and how it would be working to fulfil its central role of driving
up UK productivity and competitiveness.
6. Work on the detail of the changes will
continue. The reviews are expected to be complete by the end of
the year, and the main elements of the changes to be in place
by 1 April 2002. Full transition to the new structures and ways
of working is likely to take a further year to complete.
7. In addition to DTI staff, almost 1,500
organisations and individuals gave their views to the review team
regional workshops (for about 500
people in total);
face-to-face discussions (eg with
CBI, TUC, BCC, IOD, NCC etc);
consultation with other Government
letters to businesses (including
the FTSE 100);
an NOP survey of 450 businesses and
business support organisations;
8. Much of the feedback was very positive.
Many of those who commented thought the DTI ran some effective
programmes, had considerable expertise and good, well-motivated
staff. Above all, it was clear that key stakeholders wanted the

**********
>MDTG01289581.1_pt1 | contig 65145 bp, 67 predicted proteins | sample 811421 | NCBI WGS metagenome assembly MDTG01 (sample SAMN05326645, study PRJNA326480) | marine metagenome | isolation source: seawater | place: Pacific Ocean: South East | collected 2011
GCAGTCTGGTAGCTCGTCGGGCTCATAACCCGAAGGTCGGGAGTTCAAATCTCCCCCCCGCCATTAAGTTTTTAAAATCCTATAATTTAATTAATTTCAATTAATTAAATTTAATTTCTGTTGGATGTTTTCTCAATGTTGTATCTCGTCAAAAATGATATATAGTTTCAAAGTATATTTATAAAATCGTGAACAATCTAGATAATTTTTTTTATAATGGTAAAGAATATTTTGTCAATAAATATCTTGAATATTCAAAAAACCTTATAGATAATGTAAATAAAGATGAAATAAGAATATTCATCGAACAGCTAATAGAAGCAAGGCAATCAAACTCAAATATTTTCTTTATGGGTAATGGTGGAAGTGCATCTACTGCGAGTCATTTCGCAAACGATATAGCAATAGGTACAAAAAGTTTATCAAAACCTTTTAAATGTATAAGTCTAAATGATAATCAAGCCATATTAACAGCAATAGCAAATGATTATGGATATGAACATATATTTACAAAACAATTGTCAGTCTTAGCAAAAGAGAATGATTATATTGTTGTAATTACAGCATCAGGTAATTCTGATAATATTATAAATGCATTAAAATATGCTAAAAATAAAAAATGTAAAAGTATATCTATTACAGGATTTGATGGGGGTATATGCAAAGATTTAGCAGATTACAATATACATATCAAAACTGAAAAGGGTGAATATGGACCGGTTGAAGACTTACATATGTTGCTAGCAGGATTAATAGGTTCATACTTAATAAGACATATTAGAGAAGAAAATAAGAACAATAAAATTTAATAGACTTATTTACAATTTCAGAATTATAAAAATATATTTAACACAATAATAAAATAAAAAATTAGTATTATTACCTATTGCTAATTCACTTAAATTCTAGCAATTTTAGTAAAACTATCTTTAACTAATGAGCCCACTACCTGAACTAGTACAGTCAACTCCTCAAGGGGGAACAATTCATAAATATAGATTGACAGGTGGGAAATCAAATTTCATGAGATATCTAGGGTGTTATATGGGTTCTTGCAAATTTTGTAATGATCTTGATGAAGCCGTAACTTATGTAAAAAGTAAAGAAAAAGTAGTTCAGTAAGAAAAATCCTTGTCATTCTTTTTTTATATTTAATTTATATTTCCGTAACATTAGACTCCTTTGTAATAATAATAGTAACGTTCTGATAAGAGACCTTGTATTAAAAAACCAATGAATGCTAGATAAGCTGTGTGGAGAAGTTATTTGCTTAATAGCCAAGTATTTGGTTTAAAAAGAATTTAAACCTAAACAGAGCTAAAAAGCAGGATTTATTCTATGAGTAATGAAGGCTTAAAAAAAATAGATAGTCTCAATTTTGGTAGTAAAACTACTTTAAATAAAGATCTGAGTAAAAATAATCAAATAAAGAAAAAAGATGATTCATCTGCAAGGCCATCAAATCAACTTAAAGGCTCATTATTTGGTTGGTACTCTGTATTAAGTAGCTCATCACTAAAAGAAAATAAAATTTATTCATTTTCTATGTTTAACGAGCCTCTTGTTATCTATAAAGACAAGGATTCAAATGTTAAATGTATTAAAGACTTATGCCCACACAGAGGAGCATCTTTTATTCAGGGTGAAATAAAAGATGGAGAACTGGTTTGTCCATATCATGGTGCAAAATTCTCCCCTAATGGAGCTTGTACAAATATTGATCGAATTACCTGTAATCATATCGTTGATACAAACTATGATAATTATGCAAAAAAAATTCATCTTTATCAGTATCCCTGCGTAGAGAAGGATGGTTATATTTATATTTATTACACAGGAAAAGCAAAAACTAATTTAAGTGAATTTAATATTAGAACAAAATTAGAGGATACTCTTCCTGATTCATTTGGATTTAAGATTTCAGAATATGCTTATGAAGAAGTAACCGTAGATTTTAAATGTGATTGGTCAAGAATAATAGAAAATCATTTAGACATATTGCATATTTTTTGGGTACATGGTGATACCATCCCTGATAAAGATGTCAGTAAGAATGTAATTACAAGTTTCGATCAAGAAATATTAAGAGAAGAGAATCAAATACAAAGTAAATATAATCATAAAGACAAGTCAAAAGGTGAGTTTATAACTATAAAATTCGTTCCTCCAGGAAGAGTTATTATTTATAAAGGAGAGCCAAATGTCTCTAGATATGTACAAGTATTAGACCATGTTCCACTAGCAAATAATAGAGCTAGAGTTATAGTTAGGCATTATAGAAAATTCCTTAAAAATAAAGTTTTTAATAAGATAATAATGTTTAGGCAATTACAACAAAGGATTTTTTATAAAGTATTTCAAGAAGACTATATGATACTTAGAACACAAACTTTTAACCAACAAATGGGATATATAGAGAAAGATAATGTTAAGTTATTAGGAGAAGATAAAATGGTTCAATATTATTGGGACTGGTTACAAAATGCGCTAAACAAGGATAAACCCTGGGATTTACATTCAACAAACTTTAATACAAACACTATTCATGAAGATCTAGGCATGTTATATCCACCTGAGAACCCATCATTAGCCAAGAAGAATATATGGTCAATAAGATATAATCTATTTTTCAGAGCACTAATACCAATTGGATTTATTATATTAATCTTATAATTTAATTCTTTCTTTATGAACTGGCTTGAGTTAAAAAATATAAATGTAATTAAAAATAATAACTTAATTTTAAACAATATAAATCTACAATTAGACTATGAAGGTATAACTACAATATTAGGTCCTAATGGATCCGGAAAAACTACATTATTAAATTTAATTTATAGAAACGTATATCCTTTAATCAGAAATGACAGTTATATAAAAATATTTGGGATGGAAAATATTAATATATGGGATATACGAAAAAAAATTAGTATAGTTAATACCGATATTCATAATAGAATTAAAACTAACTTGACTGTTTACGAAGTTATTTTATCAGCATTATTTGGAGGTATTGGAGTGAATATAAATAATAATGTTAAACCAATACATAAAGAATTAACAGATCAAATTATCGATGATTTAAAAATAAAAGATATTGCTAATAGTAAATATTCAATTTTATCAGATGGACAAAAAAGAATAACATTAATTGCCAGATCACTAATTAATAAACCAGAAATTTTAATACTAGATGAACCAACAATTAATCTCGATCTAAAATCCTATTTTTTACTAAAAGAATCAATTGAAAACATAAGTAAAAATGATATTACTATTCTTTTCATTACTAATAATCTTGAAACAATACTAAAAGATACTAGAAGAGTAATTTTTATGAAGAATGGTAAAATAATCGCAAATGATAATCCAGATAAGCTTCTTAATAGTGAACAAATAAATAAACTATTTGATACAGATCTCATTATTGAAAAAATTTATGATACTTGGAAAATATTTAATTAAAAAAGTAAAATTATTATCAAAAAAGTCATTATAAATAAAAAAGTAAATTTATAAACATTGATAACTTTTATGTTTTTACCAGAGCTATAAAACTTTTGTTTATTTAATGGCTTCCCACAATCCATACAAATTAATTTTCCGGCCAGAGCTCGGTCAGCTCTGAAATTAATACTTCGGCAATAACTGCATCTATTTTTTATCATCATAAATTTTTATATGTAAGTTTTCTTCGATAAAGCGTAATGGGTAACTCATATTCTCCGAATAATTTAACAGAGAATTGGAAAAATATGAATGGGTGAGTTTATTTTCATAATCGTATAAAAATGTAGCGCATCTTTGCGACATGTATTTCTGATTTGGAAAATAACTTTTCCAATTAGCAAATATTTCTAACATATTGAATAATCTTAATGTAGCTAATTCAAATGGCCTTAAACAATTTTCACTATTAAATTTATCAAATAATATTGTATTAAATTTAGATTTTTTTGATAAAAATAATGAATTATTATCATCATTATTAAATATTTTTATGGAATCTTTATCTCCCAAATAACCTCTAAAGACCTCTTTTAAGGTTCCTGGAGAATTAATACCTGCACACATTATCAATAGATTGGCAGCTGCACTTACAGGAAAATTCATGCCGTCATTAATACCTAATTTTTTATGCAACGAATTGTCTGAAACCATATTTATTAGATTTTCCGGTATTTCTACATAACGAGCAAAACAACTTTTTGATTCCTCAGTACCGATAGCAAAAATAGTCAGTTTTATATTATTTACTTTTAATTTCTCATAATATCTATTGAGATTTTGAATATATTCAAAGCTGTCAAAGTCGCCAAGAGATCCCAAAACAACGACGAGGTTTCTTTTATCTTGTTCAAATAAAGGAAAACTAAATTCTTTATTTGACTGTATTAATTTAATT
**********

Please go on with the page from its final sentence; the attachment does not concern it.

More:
DTI to succeed and to matter.
9. But there were also criticisms of the
Department, notably that:
it lacked a core focus for its work
and a clear strategy;
it needed to get more value from
the investment in UK science and to strengthen the links between
the Office of Science and Technology and the rest of DTI;
its customers needed a clearer understanding
of what is done at the national, regional and local level;
its organisational structure was
too confusing and silo-like;
it was too inward looking;
it did not provide effective leadership
for business in Whitehall.
10. The main criticisms of business support
the Department had too many schemes
and many were of low value and had low impact;
confusion was created by numerous
programmes, names and brands;
there was no strategic overview.
11. The Secretary of State is clear that
the DTI's role should be to work with businesses, employees and
consumers to drive up sustainable UK productivity and competitiveness.
To do that it must focus on three strategic priorities: innovation,
enterprise and competitive frameworks. These priorities will be
linked by a new productivity strategy that will focus all DTI
activity and embrace resource as well as labour and capital productivity.
They will be underpinned by a Core Services Group that will deliver